An approved drug for fighting obesity is helping scientists at Wake Forest University School of Medicine uncover clues about how to stop the growth of cancerous tumors.
"Our discovery makes an exciting treatment target because theoretically you don't have to worry about harming nearby healthy tissue," said senior researcher Steven J. Kridel, Ph.D., an assistant professor in the Department of Cancer Biology.
In the current issue of Cancer Research, Kridel and colleagues are the first to report that a tubular network within cells, known as the endoplasmic reticulum (ER), is regulated by an enzyme that is tightly linked to tumor growth and development.
"When the ER cannot do its job properly, there's a series of events that gets turned on that can lead to cell suicide or death," said Kridel.
The research showed that an enzyme known as fatty acid synthase is vital for the ER to do its job. Blocking this enzyme, which makes fat in cells, has been shown to prevent tumor cell growth and to promote cell death.
"No one had made connection before between fatty acid synthase and the function of the ER in tumor cells," said Kridel. "This is the first to show that fatty acid synthesis is important in maintaining ER function and keeping tumor cells alive."
The researchers started the work five years ago when they analyzed prostate cancer cells to see which proteins and enzymes were expressed at high levels. Their hope was that treatments that reduced those levels could also stop tumor growth.
"We found that fatty acid synthase is expressed at high levels in tumor cells, but is fairly absent in normal cells," said Kridel. "Other researchers had made similar findings in other types of cancer cells, so we decided to follow up because it looked promising.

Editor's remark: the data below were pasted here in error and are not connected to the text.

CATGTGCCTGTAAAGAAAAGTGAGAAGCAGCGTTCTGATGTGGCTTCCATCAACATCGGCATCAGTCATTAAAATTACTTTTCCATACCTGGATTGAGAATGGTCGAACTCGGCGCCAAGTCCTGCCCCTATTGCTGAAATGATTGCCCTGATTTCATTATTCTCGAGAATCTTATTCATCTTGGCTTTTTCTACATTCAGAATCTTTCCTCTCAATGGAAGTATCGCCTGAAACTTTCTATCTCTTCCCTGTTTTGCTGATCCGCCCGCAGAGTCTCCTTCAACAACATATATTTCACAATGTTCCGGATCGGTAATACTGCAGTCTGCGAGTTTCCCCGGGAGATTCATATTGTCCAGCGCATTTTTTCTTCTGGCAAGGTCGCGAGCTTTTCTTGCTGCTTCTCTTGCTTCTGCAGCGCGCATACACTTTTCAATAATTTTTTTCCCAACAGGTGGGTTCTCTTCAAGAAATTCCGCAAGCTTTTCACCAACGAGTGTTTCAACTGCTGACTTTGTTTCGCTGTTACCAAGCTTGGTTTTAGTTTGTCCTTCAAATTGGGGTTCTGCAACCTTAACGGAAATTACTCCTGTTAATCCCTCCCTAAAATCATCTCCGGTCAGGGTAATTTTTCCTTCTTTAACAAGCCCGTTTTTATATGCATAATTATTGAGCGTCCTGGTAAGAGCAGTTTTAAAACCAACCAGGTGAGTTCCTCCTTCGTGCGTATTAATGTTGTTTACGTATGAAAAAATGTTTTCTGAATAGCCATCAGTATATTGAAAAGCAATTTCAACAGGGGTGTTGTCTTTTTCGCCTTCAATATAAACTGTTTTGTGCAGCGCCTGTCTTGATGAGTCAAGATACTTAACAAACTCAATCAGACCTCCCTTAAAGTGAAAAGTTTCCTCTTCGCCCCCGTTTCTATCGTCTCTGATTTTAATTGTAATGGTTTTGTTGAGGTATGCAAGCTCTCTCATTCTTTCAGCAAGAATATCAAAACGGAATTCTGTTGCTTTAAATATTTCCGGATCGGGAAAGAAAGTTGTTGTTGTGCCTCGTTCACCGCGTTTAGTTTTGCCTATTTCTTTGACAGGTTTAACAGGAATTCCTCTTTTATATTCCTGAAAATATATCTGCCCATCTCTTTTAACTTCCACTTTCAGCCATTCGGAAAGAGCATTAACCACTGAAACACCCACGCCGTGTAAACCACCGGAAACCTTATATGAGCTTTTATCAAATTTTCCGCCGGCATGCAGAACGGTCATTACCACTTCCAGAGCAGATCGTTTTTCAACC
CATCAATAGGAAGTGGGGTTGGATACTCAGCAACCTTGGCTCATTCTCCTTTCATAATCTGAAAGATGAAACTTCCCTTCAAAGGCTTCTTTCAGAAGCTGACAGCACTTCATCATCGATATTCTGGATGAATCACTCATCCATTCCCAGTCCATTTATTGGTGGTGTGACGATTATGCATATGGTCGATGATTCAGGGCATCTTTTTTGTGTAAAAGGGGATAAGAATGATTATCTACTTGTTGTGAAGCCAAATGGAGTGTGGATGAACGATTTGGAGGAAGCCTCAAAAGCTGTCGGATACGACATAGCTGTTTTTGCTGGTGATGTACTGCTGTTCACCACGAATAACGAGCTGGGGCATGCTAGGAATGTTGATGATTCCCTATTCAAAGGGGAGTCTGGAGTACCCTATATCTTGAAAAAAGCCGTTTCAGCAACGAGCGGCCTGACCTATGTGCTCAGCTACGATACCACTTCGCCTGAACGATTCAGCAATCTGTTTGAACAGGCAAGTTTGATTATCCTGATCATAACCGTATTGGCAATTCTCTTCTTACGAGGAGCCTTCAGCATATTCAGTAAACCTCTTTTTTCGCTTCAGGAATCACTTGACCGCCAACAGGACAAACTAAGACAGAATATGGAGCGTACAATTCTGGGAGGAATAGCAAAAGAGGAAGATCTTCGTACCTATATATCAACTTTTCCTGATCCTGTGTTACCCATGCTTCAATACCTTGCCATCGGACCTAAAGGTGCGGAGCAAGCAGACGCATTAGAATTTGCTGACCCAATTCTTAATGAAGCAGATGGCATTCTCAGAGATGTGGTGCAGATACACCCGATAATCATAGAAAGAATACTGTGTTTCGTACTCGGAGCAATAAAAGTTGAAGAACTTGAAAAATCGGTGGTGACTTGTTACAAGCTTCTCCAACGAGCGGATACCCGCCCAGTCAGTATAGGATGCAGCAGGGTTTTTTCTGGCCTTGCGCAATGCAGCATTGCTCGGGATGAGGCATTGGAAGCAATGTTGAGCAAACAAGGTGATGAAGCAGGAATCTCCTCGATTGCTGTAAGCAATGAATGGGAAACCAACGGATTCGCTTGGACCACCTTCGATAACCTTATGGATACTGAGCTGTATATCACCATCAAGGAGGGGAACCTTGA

"We then made the surprising finding that OrlistatTM, a drug approved by the FDA to treat obesity, can block the function of fatty acid synthase, prevent tumor cell growth and promote tumor cell death."
Finding out exactly how the drug worked was the next step, so that better treatments could be developed. While effective in mice, Olistat's current formulation cannot be given to humans as a cancer treatment because it acts only in the digestive tract.
In the current study, Kridel and colleagues treated prostate, colon and cervical cancer cells in the laboratory with Olistat and two other agents to understand why blocking fatty acid synthase induces cell death.
"Our goal was to understand how fatty acid synthase contributes to tumor growth," said Kridel. "This might provide an explanation for why this enzyme is expressed at high levels."
Now that the scientists understand that the ER is involved -- and that inhibiting fatty acid synthase can impair its function -- they are working to develop new treatments for cancer therapy.
They are exploring the possibility of using existing FDA-approved drugs, as well as developing new drugs. They've already determined that the structure of Orlistat bound to fatty acid synthase, which is the first step in developing similar agents that could be used in humans.
"Our latest findings that connect fatty acid synthase and ER function gives us a better understanding about how the drug kills tumor cells and give us clues to make better drugs," said Kridel. "For any drugs we develop, we'll need to show that they impair the function of the ER."
The study was supported by the Department of Defense Prostate Cancer Research Program.
Co-researchers were graduate student Joy Little, B.S. , lead author, Frances Wheeler, B.S., and Daine Fels, B.S., all with Wake Forest, and Constantinos Koumenis, Ph.D., who was at Wake Forest at the time of the study and is now at the University of Pennsylvania School of Medicine.
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